In an interview with Qatari Aljazeera during his not-so-fruitful trip to Qatar, President Muhammadu Buhari made claim of saboteurs within his government. While reading the interview report, I made attempt to reconcile the claims of the President and facts on ground to establish who really was sabotaging Buhari but I could only find two saboteurs; the first is Buhari, the second is his party and praise-singers.
How Buhari Sabotaged His Own Government:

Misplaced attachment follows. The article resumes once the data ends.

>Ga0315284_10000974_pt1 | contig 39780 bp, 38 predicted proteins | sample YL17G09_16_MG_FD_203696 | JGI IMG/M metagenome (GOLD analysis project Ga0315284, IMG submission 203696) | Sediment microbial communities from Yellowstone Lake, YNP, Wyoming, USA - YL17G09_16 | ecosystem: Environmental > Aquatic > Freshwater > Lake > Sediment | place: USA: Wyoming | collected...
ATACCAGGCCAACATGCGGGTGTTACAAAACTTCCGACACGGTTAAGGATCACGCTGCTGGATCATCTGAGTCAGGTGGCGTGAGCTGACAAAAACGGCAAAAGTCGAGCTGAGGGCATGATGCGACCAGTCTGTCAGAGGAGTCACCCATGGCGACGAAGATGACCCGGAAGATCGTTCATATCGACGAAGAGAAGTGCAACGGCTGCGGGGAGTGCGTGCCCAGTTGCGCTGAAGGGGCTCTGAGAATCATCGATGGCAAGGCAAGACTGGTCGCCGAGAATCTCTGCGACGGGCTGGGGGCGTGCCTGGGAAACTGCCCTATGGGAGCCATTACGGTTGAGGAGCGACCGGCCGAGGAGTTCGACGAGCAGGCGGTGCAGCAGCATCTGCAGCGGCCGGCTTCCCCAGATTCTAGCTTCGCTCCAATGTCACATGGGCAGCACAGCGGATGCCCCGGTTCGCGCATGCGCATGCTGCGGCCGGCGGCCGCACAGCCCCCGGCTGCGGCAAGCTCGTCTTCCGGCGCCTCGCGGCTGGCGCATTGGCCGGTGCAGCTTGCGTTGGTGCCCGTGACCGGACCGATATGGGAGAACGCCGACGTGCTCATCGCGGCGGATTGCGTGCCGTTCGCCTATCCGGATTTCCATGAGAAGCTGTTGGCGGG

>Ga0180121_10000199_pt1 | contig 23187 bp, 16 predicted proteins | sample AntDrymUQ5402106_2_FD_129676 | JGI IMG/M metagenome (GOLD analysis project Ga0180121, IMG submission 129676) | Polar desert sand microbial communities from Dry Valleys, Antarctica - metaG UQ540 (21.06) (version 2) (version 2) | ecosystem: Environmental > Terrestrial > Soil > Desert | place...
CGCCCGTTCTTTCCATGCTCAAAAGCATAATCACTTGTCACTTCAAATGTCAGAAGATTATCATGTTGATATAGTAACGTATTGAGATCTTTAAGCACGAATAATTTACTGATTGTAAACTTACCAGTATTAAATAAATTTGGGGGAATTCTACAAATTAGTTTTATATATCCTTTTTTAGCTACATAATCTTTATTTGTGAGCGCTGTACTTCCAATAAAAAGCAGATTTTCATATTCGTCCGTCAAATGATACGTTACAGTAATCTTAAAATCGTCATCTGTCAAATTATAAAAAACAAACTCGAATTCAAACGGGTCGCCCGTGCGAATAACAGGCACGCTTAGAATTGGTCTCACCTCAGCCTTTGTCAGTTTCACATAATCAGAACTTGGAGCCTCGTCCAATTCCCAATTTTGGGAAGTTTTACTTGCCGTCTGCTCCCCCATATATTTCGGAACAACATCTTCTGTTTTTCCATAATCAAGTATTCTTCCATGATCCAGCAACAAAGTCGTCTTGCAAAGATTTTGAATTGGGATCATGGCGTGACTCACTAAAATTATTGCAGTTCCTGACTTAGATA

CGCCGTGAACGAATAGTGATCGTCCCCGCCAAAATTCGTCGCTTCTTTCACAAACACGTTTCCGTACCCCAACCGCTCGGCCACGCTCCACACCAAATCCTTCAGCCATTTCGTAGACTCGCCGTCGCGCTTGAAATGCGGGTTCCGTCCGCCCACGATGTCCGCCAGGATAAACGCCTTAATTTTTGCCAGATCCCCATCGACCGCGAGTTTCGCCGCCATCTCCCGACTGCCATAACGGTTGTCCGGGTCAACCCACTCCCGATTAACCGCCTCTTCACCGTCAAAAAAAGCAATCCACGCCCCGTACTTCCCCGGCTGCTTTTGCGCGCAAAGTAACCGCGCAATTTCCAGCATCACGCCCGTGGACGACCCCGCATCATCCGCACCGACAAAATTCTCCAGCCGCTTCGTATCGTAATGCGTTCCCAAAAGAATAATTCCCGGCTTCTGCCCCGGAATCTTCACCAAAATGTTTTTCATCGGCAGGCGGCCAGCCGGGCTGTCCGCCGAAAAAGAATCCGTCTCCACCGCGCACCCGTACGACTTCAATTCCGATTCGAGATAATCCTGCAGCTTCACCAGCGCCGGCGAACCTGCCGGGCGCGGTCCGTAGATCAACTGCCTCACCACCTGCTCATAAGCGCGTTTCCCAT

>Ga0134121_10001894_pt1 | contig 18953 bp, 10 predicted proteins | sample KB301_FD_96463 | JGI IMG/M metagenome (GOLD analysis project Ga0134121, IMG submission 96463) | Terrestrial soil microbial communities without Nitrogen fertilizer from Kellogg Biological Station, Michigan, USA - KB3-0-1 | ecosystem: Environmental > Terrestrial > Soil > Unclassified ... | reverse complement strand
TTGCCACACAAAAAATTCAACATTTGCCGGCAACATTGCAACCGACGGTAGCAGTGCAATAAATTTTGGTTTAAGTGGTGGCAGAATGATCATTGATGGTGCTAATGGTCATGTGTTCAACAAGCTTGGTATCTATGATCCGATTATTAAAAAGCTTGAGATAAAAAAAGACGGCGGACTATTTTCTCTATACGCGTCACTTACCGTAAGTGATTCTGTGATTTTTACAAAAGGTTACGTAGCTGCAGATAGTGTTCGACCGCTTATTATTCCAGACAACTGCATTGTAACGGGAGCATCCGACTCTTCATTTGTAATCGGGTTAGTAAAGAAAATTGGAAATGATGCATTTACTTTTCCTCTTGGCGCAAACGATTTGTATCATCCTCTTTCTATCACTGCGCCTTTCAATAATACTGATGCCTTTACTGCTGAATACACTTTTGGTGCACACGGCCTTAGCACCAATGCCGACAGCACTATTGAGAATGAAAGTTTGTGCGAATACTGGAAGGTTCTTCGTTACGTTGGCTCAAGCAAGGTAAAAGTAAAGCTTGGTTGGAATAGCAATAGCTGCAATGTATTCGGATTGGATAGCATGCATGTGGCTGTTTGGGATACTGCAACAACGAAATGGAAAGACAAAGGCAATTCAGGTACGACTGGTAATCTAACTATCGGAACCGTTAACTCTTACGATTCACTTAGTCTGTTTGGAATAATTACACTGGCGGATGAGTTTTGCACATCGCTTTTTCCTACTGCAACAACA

If we are honest with ourselves, we’ll admit that President Buhari is one lucky President that didn’t inherit problems from his predecessors. For instance, he was lucky enough to inherit a power sector that has already been reformed by Jonathan’s administration and already yielding fruit. He was lucky enough to inherit a Nigeria that wasn’t plagued by ethnic clashes. He was lucky enough to inherit Nigeria’s refineries that was already undergoing infrastructural reform. He was so lucky to inherit a Nigeria that was tagged the number one growing investment haven in Africa. He inherited Youth Empowerment Schemes like YouWIN, and inherited a roadmap that has the potential to lead to permanent restructure of Nigeria, the 2014 Confab Report(which is entirely another story). All that was needed of Buhari was to consolidate on what he met on ground, and take us from where we were(as at May 2015) to where we dream to be. Not forgeting that he is the only President in Nigeria to have the luxury of governing without the distraction of election litigation.